Steve's Investing Insights
There is no denying that this year – 2022 – has been a roller coaster for investors. With the geopolitical climate impacting markets, interest rates rising, unexpected high inflation and a possible recession looming… there is a lot to navigate.
It’s mid-2022 and a perfect time to revisit what’s happened so far and how best to cope with the intimidating financial markets.
Let’s start with the big action items that have impacted the markets in 2022…
Stock and bond markets plummeting in tandem, the war in the Ukraine, rises in interest rates, threats of a looming recession … You’re probably already well aware of the volume of news wearing us down. As I wrote to my clients, “the financial press has gone on a feeding frenzy in response, serving up heaping helpings of negativity upon negativity.” On many fronts, times are indeed disheartening, and we’re as worn out as you are by the weight of the world. That said, there are already way too many outlets cramming worst-case scenarios down our throats and crushing investment resolve. To offset a bitter pill overdose, following are a few more nutritious news sources to reinforce why we remain confident that capital markets will continue to prevail over time, and that long-term investors should just stick to their plan.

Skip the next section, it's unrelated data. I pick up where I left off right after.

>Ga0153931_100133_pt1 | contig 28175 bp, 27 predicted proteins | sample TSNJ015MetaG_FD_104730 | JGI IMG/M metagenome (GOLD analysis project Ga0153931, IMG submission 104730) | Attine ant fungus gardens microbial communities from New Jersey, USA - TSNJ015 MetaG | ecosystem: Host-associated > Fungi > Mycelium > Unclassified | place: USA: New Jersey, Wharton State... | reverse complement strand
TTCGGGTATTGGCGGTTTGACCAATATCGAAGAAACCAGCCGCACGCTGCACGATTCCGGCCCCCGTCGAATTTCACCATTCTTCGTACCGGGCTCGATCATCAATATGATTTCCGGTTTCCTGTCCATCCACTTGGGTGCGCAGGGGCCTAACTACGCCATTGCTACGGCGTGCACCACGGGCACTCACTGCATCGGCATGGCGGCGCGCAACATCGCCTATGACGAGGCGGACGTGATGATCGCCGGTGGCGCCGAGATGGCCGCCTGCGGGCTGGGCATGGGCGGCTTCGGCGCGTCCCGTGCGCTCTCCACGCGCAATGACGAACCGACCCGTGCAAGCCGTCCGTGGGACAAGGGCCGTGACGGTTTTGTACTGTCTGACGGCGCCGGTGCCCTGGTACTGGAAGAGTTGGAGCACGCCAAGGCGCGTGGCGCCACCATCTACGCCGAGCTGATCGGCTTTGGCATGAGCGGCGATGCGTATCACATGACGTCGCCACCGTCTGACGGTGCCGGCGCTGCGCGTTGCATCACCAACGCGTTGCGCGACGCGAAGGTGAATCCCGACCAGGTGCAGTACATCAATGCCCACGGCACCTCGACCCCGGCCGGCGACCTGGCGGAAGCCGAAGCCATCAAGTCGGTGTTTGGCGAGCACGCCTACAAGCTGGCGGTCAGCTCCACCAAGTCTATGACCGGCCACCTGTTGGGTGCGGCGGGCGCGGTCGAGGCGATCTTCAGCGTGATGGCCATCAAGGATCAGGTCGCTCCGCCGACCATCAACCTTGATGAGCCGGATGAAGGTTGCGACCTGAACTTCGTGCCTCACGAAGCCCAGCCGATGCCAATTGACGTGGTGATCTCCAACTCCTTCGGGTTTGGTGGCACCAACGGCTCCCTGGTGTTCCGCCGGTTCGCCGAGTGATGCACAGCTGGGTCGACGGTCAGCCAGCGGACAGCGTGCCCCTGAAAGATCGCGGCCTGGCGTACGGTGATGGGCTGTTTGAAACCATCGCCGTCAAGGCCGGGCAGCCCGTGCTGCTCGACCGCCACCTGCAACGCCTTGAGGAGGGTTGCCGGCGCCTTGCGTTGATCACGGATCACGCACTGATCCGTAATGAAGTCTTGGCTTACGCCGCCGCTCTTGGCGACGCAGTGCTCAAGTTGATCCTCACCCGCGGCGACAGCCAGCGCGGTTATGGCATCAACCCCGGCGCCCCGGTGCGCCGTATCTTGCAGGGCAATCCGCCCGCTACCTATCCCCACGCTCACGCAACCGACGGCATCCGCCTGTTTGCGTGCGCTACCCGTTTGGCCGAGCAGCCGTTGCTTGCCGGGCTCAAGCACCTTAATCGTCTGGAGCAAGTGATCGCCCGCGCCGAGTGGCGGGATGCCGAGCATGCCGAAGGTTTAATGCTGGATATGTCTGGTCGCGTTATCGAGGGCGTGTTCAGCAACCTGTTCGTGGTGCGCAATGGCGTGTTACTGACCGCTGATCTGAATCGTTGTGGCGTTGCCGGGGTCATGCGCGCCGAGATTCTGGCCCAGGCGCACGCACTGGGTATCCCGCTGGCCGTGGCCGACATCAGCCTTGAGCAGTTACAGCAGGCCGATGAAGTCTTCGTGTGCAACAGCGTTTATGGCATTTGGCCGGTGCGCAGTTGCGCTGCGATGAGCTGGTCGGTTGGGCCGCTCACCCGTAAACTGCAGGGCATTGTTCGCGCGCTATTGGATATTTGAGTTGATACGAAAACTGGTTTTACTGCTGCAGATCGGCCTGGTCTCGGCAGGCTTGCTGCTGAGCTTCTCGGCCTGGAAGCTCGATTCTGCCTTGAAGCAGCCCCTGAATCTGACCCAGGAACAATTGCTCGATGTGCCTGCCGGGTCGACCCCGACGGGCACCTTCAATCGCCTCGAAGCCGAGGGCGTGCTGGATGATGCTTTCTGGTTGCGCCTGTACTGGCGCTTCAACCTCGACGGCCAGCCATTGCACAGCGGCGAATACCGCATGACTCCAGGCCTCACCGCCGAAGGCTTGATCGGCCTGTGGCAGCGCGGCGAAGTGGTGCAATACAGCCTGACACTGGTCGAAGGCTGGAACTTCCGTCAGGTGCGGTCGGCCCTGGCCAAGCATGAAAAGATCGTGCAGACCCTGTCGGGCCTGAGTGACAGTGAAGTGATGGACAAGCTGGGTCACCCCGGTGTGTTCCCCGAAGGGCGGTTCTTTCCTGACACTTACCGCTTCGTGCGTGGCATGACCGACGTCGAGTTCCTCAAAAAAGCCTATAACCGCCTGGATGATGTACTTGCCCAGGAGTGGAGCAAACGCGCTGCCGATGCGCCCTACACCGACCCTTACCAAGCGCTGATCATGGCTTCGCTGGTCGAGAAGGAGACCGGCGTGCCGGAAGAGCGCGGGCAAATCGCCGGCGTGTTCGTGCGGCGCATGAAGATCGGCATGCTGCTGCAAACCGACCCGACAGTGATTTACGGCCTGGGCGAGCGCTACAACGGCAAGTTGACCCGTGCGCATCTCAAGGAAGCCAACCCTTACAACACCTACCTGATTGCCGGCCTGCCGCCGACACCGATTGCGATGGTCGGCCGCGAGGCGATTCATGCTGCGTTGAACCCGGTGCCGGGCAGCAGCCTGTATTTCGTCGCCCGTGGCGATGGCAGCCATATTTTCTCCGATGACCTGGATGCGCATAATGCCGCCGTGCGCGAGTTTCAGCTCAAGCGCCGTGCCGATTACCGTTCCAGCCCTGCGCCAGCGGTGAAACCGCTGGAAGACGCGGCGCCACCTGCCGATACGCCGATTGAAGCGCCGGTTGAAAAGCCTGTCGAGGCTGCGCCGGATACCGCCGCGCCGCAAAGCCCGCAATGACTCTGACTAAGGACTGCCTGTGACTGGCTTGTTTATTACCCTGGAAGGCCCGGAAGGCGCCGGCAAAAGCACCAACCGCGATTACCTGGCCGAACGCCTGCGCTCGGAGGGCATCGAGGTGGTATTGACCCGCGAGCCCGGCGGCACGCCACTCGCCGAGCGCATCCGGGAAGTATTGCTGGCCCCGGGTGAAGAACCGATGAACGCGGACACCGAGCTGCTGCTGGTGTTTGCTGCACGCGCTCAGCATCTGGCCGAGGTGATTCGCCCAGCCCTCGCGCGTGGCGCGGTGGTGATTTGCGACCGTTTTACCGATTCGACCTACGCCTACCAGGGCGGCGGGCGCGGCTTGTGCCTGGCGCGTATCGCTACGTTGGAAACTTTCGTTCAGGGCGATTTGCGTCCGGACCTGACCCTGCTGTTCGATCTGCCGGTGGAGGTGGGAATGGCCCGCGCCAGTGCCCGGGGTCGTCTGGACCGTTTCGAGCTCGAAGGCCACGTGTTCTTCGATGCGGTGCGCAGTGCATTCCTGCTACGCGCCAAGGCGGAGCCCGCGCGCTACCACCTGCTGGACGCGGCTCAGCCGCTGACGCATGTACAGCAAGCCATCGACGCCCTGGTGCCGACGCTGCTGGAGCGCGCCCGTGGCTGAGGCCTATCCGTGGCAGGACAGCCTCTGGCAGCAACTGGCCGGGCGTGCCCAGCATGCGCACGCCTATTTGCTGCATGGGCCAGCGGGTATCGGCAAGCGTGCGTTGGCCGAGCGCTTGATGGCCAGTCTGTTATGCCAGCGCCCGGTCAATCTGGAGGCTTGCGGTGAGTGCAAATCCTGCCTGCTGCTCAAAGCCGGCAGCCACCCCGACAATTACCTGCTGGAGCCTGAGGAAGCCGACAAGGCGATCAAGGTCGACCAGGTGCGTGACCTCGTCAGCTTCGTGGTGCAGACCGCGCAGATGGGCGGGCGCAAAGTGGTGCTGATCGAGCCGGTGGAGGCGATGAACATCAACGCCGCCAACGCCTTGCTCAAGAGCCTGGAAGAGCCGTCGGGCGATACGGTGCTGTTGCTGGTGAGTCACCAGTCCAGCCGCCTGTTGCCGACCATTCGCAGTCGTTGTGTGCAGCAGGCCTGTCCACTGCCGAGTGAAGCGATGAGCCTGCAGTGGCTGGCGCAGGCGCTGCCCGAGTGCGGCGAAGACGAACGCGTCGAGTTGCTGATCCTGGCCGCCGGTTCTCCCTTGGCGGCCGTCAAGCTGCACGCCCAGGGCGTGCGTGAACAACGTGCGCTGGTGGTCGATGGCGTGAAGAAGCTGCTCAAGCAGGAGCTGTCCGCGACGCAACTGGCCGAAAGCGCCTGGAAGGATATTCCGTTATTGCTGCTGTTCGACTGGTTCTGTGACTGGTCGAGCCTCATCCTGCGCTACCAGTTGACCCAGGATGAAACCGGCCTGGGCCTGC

There’s been a lot of talk about recessions lately: Whether one is near, far, or perhaps already here. Whether we can or should try to avoid it. What it even means to be in a recession, and how it’s related to current market turmoil.
To put market and recessionary concerns in perspective, it might help to describe six ways a recession resembles a bad mood. There are some intriguing similarities!
This time of year, I find that one of the most common questions my clients pose is what they should do with their tax refunds. With so many tempting options like finally taking that long-awaited vacation or taking on some home renovations that are long overdue, it may be difficult to stick to focusing on your long-term financial goals.
So, given the push/pull of the economy and your well-deserved desire to enjoy the tax refund windfall today, how can you achieve some balance? And what’s the best way to use your tax refund to keep you on-track for the future?
A few tips from the Globe and Mail’s article echo some of the advice you may have read here at Lowrie Financial’s blog in “What to Do with Excess Cash?”. These tax refund tips might be helpful to assist you in achieving that balance:
Financial Planning for Business Owners: Tax Planning Strategies for Personal and Small Business Investments
Tax-efficient investing for corporate and taxable assets – how to keep more of the investment income you earn.
There are plenty of perks to being your own boss, including the ability to build up tangible assets to invest in your personal portfolio, your corporate accounts, or both.
But if you are a small- to mid-sized Canada-controlled private corporation (CCPC) owner, how do you know if you’re managing your personal and corporation investments as tax-efficiently as possible? Let’s take a look at that today.
Chasing Investment Performance Results in Far More Losers than Winners
Would you like to improve your investment game?
Counterintuitively, you don’t necessarily need to master more fancy moves; it may be a more powerful play to simply reduce your biggest investment mistakes. It’s those false moves that usually cost you the most gained ground.